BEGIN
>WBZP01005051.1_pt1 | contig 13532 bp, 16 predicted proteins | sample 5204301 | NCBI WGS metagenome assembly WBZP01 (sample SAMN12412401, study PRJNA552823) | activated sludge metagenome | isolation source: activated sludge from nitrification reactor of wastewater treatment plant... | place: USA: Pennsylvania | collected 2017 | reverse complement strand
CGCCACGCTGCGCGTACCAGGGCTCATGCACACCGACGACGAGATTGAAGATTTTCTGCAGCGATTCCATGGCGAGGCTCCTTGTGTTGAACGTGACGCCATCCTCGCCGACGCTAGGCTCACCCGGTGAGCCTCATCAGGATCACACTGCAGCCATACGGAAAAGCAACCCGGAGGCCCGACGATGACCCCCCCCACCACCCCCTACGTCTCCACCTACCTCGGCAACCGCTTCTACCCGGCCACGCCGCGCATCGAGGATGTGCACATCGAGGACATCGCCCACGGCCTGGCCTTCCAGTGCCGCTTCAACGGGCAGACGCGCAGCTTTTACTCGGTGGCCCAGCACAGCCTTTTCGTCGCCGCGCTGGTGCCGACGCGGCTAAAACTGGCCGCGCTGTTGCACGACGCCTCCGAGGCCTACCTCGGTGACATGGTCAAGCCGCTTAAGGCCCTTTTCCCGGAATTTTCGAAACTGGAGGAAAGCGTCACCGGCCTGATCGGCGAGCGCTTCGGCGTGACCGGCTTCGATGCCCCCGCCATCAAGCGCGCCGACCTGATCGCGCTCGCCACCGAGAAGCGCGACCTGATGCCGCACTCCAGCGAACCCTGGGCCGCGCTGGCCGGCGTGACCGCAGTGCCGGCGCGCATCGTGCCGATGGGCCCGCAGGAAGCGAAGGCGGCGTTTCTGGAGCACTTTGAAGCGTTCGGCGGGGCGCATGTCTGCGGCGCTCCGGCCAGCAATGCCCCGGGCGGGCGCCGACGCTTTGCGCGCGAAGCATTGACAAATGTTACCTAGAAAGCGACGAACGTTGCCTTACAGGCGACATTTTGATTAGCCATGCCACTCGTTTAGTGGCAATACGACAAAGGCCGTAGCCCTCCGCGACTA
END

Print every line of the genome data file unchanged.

>WBZP01005051.1_pt1 | contig 13532 bp, 16 predicted proteins | sample 5204301 | NCBI WGS metagenome assembly WBZP01 (sample SAMN12412401, study PRJNA552823) | activated sludge metagenome | isolation source: activated sludge from nitrification reactor of wastewater treatment plant... | place: USA: Pennsylvania | collected 2017 | reverse complement strand
CGCCACGCTGCGCGTACCAGGGCTCATGCACACCGACGACGAGATTGAAGATTTTCTGCAGCGATTCCATGGCGAGGCTCCTTGTGTTGAACGTGACGCCATCCTCGCCGACGCTAGGCTCACCCGGTGAGCCTCATCAGGATCACACTGCAGCCATACGGAAAAGCAACCCGGAGGCCCGACGATGACCCCCCCCACCACCCCCTACGTCTCCACCTACCTCGGCAACCGCTTCTACCCGGCCACGCCGCGCATCGAGGATGTGCACATCGAGGACATCGCCCACGGCCTGGCCTTCCAGTGCCGCTTCAACGGGCAGACGCGCAGCTTTTACTCGGTGGCCCAGCACAGCCTTTTCGTCGCCGCGCTGGTGCCGACGCGGCTAAAACTGGCCGCGCTGTTGCACGACGCCTCCGAGGCCTACCTCGGTGACATGGTCAAGCCGCTTAAGGCCCTTTTCCCGGAATTTTCGAAACTGGAGGAAAGCGTCACCGGCCTGATCGGCGAGCGCTTCGGCGTGACCGGCTTCGATGCCCCCGCCATCAAGCGCGCCGACCTGATCGCGCTCGCCACCGAGAAGCGCGACCTGATGCCGCACTCCAGCGAACCCTGGGCCGCGCTGGCCGGCGTGACCGCAGTGCCGGCGCGCATCGTGCCGATGGGCCCGCAGGAAGCGAAGGCGGCGTTTCTGGAGCACTTTGAAGCGTTCGGCGGGGCGCATGTCTGCGGCGCTCCGGCCAGCAATGCCCCGGGCGGGCGCCGACGCTTTGCGCGCGAAGCATTGACAAATGTTACCTAGAAAGCGACGAACGTTGCCTTACAGGCGACATTTTGATTAGCCATGCCACTCGTTTAGTGGCAATACGACAAAGGCCGTAGCCCTCCGCGACTA